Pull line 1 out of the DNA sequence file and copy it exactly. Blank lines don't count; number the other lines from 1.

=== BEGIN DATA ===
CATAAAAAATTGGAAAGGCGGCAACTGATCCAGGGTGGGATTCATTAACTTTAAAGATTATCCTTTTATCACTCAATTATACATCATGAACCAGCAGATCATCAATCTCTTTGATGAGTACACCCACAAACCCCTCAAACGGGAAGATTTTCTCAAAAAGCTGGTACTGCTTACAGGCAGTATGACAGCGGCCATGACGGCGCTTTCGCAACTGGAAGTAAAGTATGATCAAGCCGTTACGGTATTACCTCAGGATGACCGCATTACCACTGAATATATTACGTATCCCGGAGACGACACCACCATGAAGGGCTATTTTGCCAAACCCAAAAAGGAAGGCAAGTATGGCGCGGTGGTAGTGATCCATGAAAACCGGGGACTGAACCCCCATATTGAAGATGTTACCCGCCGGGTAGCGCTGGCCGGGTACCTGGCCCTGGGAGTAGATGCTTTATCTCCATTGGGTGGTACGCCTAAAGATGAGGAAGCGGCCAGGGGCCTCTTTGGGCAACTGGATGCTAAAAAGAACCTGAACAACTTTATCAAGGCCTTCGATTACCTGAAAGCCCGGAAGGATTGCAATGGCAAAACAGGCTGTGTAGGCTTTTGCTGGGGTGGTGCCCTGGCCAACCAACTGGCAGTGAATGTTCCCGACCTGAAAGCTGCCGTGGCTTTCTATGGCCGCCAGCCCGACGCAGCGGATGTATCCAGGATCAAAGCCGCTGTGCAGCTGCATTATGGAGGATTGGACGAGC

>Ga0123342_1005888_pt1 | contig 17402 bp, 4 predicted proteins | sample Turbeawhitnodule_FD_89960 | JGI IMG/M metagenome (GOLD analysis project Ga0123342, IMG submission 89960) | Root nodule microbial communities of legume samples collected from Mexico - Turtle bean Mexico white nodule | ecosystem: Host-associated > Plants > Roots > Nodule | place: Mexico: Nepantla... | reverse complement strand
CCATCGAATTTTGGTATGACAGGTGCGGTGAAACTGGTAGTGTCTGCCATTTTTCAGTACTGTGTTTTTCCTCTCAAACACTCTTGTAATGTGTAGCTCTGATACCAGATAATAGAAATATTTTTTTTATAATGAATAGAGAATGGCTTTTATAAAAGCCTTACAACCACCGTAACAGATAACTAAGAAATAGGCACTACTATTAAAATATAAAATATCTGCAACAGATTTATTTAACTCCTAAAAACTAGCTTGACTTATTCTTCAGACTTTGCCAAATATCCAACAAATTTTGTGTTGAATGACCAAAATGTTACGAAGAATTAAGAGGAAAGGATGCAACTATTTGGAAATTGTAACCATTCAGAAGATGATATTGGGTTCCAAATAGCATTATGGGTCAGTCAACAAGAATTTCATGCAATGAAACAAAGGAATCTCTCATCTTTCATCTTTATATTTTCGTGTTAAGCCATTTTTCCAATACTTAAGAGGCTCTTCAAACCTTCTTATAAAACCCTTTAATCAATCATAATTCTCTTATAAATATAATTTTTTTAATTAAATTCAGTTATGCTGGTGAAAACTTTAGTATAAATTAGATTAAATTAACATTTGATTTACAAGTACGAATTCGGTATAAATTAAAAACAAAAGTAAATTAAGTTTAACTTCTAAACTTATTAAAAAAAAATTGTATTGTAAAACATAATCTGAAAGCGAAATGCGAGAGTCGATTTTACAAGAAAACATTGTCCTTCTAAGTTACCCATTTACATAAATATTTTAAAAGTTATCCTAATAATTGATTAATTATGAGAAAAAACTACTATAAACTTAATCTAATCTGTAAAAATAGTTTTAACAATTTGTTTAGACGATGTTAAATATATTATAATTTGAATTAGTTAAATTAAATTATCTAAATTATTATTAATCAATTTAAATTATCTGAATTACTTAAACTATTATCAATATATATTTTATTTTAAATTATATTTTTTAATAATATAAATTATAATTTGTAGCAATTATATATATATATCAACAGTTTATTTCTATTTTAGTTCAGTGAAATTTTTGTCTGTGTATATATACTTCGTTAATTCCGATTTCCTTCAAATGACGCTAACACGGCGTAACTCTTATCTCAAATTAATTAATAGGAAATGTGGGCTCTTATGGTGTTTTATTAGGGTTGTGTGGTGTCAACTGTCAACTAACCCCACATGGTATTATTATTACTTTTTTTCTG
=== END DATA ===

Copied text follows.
CATAAAAAATTGGAAAGGCGGCAACTGATCCAGGGTGGGATTCATTAACTTTAAAGATTATCCTTTTATCACTCAATTATACATCATGAACCAGCAGATCATCAATCTCTTTGATGAGTACACCCACAAACCCCTCAAACGGGAAGATTTTCTCAAAAAGCTGGTACTGCTTACAGGCAGTATGACAGCGGCCATGACGGCGCTTTCGCAACTGGAAGTAAAGTATGATCAAGCCGTTACGGTATTACCTCAGGATGACCGCATTACCACTGAATATATTACGTATCCCGGAGACGACACCACCATGAAGGGCTATTTTGCCAAACCCAAAAAGGAAGGCAAGTATGGCGCGGTGGTAGTGATCCATGAAAACCGGGGACTGAACCCCCATATTGAAGATGTTACCCGCCGGGTAGCGCTGGCCGGGTACCTGGCCCTGGGAGTAGATGCTTTATCTCCATTGGGTGGTACGCCTAAAGATGAGGAAGCGGCCAGGGGCCTCTTTGGGCAACTGGATGCTAAAAAGAACCTGAACAACTTTATCAAGGCCTTCGATTACCTGAAAGCCCGGAAGGATTGCAATGGCAAAACAGGCTGTGTAGGCTTTTGCTGGGGTGGTGCCCTGGCCAACCAACTGGCAGTGAATGTTCCCGACCTGAAAGCTGCCGTGGCTTTCTATGGCCGCCAGCCCGACGCAGCGGATGTATCCAGGATCAAAGCCGCTGTGCAGCTGCATTATGGAGGATTGGACGAGC